We were sharing war stories at a recent mobile app developer’s meetup, when one incredulous engineer exclaimed: “Wow you were doing app development before the AppStore launched!?”
I was surprised that it was really that shocking. Sure I’ve been doing this stuff for a while, but it really hasn’t been that long, has it?
It’s been five years.
That doesn’t sound like a lot of time, but given the pace of tech innovation, entire industries have been upended.
It was after a trip to India when John enlisted me to do a startup with him and Harry. We wanted to build the best way to share data with the people around you. With the advent of the iPhone in 2007, we knew this world was not too far away. At Zintin, we wanted to be the ones to make this happen.
So we got moving. Fast. I described the experience then to make sure I captured the excitement I felt. Those were heady times for sure.
At the time it was clear something big was afoot. A lot of ideas that were mostly research prototypes in academia started coming alive. Even more so, every way we interacted with the world was being re-imagined through a small portal of glass in the palm of our hands.
Initially the name of the game was Location Based Services or LBS. Everyone, including us at Zintin, was trying to build the next big internet company using people’s location as the most important contextual signal. Of the earlier big names like Whrrl, Loopt, Foursquare and Gowalla (and Zintin which was lucky to be named in the same breath as these for a short period of time) only Foursquare thrives on today.
But then something interesting, and in hindsight very obvious happened. The attention people gave to regular “old guard” internet properties started growing on mobile. And if it hasn’t already, the amount of time people spend on the mobile web is eclipsing the desktop web (including apps).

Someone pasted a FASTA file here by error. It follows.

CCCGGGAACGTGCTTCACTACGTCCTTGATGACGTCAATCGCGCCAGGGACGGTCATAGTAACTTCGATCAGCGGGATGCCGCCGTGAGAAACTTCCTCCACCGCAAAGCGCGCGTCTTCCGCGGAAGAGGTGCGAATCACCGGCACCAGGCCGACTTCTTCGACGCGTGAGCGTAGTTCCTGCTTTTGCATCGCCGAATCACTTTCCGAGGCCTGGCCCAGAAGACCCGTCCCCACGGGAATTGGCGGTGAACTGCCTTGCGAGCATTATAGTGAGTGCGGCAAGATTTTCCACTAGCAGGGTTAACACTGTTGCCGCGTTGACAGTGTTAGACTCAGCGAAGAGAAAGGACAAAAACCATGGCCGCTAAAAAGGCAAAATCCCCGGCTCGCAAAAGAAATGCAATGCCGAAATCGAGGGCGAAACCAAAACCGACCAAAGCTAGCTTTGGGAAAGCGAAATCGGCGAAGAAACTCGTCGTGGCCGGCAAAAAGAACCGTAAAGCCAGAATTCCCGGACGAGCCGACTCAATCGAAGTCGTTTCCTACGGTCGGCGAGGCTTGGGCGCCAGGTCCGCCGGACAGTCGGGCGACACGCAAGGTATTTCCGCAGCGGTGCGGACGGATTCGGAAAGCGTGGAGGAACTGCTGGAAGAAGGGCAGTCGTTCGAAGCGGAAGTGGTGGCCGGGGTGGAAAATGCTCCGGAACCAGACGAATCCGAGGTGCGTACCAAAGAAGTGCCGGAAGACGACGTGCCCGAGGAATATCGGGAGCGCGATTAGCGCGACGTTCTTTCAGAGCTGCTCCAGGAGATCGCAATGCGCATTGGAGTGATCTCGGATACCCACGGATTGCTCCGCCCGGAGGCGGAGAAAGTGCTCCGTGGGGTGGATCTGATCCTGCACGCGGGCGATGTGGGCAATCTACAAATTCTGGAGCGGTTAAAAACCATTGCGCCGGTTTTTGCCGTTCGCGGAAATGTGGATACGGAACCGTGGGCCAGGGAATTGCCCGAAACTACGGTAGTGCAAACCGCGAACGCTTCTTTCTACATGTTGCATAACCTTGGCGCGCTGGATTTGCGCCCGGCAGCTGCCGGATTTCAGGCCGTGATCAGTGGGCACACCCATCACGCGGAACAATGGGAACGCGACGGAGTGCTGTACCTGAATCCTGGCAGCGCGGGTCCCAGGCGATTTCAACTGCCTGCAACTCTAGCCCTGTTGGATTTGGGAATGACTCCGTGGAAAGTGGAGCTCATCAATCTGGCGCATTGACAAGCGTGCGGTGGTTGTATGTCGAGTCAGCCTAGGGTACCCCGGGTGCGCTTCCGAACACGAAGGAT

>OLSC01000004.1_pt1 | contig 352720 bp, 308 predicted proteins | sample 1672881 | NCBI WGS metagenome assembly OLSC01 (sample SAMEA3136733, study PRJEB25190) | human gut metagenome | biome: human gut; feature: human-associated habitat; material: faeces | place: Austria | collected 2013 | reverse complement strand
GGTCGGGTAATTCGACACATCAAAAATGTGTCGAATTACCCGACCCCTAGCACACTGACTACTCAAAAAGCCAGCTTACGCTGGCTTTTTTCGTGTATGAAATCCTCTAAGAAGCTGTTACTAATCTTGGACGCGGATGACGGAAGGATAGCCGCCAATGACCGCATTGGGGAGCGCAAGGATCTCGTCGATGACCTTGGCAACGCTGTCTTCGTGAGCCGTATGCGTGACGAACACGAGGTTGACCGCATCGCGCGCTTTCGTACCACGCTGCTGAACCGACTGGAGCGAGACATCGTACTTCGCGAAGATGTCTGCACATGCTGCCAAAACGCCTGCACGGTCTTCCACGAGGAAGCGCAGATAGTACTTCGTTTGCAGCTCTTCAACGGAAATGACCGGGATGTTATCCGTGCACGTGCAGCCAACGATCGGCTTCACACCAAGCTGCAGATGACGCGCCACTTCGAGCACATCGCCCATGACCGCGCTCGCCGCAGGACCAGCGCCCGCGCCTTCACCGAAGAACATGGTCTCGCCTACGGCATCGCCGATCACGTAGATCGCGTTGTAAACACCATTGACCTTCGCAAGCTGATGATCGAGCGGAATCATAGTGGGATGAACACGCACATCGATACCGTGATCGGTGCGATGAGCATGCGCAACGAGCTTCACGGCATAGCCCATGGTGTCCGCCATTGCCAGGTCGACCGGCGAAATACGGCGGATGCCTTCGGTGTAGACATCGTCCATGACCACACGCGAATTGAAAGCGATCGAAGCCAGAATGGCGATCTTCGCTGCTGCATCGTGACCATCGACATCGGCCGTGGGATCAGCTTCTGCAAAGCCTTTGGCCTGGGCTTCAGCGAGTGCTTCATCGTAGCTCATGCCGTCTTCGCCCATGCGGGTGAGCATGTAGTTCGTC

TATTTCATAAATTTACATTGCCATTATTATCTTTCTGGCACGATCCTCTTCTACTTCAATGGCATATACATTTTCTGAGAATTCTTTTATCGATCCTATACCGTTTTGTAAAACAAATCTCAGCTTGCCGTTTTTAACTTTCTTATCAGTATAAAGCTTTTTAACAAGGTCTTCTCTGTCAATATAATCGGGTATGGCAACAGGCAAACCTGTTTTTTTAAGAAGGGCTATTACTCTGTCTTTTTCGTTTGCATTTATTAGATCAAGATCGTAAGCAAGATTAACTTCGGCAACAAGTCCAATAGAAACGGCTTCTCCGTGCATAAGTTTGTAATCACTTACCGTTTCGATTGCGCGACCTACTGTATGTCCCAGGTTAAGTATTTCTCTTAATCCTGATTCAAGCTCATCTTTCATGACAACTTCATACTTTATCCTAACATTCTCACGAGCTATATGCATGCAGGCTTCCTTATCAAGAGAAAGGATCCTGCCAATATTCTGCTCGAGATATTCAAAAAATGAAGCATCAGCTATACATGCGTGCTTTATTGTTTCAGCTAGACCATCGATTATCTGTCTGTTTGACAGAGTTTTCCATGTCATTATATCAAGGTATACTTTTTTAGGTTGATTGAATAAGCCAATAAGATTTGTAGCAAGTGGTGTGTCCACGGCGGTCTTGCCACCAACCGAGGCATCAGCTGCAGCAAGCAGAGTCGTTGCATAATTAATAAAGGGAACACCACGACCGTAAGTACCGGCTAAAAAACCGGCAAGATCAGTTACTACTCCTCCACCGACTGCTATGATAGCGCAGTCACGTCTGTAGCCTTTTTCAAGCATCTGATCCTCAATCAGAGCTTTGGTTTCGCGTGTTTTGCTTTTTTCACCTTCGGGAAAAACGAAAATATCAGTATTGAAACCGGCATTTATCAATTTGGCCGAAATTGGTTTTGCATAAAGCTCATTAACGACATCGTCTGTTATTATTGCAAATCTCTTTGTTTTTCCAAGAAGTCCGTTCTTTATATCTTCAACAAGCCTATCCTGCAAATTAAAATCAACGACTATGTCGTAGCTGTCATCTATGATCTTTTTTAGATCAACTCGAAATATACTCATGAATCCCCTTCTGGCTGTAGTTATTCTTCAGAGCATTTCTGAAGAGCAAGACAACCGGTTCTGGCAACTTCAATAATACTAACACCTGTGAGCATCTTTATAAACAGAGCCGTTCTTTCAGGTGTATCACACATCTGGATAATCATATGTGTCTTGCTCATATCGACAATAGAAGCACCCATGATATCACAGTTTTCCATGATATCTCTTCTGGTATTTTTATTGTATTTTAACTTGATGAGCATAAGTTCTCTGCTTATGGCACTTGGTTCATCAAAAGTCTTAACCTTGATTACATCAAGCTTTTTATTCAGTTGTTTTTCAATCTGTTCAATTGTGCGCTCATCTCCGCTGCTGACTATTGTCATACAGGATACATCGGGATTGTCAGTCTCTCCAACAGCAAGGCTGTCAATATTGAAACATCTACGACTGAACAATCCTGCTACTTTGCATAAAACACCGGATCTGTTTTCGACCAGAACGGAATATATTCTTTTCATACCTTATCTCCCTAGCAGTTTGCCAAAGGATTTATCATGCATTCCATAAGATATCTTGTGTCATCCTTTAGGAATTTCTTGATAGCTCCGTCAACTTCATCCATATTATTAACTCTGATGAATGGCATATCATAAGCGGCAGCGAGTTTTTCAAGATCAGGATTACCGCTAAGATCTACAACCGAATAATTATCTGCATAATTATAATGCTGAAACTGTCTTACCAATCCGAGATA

Facebook, Google, Amazon, Microsoft and Yahoo suddenly started scrambling to capitalize on mobile. The term LBS came and went, and the name of the game became for these larger companies became owning the experience of the devices in our hand.
This is the world where we live in today. Facebook finally released their “Phone” with Facebook Home, Google owns the fastest growing OS on the market, Amazon built the most successful Android tablet with it’s own store, Microsoft is playing catch up, and Yahoo only now seems to be waking up to the world it must compete in.
It’s no longer the wild wild west with small players trying to stake out their land. The big companies have arrived and are making their presence known.
But it’s not entirely their game. The Instagram and Pulse acquisitions show that mobile only companies can scare established web companies to their knees. Foursquare is bent on becoming THE LBS company; Pandora and Evernote basically became mobile companies; Companies like Shazaam, Square and Bump are re-imagining what interaction with the real world looks like; and of course independent gaming studios have found new life on mobile.
It’s not easy. It’s taken a lot of work for us to get here, and there is a lot more work ahead. But it’s been fun being part of these early days of mobile. So much changed in the past five years. Here’s to looking at the next five, heck, even the next one. This place moves fast.